Running is a sport that people respond to rather like they do to marmite. They love it or hate it. Very few tend to ambivalently sit in-between. When you are a runner, you like getting out there, mostly rain or shine, taking it easy or pushing yourself hard. Some just like to head out and use it as an opportunity to de-stress and exercise, others want to see how hard or fast they can push themselves. What tends to unite any type of runner is that when an injury strikes, you want it fixed, and as soon as possible with as little interruption to your running.

Injuries sustained from running can be fairly broad, from shin splints and minor strains and pulls, to back pain or even headaches and neck pain. The reason why there are so many different injuries that can occur are because running is an impact sport and uses your whole body in order to move effectively, which is also why it’s fantastic exercise and addictive to those it captures.

Treatment for running injuries can vary and certainly there are many options across the manual therapies that cater for runners. One of the perhaps lesser considered options is to go and see an Osteopath who works with sports and exercise. The reason why is that with a lot of running injuries it is important to combine a mix of hands on physical treatment to address the issue and also then prescribe a suitable exercise and rehabilitation programme, which is offered by physiotherapists, sports therapists and osteopaths, but where osteopathy can excel is by considering in conjunction with the standard approach to look a wider at the individual as a whole. A gait analysis is a really useful tool, but it purely looks at how a runner lands and their lower leg movement, pelvic and lumbar (lower back) movement should also be taken into account, expensive running shoes can help with supporting the feet but if the imbalance is coming from higher up, will make little impact on the issue. Equally in order to ensure that the runner is moving effectively the movement of the whole spine should be taken into account, and so the middle and upper back should be viewed and treated as well if appropriate.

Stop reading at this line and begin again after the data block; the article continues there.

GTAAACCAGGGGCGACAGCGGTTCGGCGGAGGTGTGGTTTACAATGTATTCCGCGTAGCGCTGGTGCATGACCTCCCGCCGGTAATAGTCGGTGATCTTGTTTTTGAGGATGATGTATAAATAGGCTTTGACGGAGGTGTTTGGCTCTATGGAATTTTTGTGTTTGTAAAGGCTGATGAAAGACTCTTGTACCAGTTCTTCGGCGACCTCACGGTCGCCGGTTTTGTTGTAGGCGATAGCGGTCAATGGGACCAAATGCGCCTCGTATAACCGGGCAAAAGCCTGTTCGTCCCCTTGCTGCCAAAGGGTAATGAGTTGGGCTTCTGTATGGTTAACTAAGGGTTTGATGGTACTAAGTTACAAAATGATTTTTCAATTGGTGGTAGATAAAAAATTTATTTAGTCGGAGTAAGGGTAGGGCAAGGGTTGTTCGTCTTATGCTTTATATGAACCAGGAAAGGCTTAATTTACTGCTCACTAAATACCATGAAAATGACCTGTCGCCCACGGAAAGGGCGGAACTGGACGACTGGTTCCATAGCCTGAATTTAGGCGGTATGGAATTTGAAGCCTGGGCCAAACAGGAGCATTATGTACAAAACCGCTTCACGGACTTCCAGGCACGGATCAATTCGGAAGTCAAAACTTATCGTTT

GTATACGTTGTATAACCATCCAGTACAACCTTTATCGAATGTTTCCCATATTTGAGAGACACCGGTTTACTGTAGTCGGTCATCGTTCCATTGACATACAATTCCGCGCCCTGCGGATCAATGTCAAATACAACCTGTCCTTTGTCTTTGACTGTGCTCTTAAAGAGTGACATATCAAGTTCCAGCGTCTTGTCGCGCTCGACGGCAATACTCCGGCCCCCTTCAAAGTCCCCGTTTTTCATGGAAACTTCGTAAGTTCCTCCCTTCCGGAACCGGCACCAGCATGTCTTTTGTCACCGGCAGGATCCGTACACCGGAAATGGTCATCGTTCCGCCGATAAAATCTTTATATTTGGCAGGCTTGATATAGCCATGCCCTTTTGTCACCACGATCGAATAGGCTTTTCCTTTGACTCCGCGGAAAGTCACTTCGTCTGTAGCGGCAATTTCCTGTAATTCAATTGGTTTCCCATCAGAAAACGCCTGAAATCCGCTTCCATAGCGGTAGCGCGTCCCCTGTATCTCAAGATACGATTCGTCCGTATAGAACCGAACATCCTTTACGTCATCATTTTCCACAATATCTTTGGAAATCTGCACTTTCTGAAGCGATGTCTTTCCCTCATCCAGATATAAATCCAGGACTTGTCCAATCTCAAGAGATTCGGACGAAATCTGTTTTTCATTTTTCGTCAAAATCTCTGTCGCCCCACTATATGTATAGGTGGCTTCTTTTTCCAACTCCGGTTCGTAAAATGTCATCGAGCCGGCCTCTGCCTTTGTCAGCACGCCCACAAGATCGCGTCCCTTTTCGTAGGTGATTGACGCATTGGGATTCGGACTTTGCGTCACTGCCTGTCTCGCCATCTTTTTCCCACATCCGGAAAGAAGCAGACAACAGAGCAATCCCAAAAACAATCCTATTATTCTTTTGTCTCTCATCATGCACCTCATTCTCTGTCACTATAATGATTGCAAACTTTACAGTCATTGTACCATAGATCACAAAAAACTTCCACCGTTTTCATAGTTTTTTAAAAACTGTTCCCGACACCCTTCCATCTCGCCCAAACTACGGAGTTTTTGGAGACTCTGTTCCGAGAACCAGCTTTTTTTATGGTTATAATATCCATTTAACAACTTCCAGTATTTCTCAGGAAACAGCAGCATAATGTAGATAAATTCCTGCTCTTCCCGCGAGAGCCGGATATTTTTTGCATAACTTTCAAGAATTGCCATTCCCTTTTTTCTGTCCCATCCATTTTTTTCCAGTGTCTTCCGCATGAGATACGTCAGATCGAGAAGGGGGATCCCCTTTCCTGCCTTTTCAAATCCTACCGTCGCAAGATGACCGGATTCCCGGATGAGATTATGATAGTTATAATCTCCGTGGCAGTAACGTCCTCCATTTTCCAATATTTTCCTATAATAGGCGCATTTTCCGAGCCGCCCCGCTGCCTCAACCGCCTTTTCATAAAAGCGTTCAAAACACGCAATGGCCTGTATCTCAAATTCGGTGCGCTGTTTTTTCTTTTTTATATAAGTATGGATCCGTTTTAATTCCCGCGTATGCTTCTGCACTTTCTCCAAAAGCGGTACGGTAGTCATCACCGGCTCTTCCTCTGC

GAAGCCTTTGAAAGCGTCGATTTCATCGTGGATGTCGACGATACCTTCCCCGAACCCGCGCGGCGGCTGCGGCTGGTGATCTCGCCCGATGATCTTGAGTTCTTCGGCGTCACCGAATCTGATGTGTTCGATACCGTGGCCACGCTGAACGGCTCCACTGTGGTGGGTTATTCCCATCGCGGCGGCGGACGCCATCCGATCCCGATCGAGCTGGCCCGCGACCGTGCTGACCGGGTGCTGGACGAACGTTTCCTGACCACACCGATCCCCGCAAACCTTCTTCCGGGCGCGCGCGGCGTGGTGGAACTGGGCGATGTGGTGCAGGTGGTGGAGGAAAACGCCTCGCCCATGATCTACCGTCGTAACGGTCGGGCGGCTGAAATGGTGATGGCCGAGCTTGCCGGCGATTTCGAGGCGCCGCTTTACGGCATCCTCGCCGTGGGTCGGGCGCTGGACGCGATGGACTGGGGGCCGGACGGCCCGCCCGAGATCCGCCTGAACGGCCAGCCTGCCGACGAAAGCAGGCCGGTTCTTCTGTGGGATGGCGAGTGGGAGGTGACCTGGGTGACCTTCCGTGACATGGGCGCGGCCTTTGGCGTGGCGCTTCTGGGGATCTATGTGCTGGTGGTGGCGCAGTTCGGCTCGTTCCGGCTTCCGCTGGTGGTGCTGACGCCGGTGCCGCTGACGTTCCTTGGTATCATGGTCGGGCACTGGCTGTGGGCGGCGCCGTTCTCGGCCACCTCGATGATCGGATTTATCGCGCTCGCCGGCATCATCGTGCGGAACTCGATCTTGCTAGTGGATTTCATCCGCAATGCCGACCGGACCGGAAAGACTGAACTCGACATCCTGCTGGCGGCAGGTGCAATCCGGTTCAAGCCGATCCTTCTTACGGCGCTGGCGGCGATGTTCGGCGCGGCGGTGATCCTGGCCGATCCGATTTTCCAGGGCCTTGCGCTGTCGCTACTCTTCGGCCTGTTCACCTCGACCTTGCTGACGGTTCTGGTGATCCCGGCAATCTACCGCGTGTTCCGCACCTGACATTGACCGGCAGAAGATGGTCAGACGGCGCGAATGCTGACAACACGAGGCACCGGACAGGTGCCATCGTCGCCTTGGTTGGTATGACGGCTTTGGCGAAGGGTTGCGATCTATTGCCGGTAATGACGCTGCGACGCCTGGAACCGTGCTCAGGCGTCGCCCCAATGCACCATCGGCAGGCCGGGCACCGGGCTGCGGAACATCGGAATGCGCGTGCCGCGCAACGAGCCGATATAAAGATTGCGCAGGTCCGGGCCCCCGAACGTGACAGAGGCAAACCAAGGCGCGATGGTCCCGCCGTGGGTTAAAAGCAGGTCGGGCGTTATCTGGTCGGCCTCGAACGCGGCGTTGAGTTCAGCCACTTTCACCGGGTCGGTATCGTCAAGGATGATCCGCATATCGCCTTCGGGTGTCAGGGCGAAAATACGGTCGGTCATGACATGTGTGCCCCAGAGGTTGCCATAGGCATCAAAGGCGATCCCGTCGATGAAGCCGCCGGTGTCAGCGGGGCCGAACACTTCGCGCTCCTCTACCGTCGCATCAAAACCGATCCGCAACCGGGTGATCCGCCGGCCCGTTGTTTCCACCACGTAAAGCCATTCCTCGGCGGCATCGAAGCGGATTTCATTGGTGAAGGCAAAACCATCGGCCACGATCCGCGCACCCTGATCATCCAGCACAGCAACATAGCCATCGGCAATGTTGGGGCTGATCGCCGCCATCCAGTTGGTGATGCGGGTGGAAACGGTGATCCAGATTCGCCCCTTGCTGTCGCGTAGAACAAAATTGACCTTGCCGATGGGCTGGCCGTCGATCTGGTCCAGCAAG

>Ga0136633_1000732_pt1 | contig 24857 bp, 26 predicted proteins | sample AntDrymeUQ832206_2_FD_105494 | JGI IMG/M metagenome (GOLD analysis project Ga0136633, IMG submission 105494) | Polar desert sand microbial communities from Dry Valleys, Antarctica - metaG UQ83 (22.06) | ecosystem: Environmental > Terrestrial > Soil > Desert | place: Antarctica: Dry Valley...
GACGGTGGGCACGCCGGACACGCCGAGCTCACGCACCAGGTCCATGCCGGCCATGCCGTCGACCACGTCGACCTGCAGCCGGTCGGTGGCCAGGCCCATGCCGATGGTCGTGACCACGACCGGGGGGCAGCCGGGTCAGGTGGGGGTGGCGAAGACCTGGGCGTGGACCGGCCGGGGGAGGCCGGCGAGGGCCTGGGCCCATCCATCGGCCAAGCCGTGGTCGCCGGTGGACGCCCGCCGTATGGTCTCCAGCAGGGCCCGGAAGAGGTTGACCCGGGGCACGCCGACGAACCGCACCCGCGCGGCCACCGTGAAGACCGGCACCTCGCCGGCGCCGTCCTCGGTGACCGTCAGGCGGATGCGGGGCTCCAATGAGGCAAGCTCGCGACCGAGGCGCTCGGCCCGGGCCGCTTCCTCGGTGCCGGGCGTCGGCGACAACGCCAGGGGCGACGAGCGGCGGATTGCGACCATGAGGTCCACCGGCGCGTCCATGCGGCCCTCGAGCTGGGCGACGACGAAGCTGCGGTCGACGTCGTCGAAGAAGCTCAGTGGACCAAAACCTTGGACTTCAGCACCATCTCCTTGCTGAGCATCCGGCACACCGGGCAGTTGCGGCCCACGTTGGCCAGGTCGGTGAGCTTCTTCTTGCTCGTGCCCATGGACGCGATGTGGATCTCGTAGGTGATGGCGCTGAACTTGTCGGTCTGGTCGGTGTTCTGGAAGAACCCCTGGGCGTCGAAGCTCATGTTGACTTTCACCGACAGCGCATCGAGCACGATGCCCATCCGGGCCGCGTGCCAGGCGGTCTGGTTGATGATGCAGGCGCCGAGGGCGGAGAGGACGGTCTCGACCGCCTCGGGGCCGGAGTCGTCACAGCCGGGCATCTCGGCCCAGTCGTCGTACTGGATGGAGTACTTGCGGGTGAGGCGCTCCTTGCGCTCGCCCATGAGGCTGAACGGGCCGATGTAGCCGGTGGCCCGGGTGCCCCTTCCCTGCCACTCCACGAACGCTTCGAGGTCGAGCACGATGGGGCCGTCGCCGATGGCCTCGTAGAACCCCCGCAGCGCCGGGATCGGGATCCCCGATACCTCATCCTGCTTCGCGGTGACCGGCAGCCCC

When working with runners I have found the most effective results have been obtained when we can keep the runner moving, whether that be by altering the training regime that they have been doing, or by looking at alternative ways to move until we can restore them to running. Definitely there is a preference to ensure that they keep exercising and moving whilst resting and rehabilitating the injury, as full rest can be frustrating and difficult to return from. The most important thing I would say though is make sure you get those injuries checked out, often simply running through the pain is not going to fix the problem. So if you love running then make sure you take care of the machine that enables you to do it.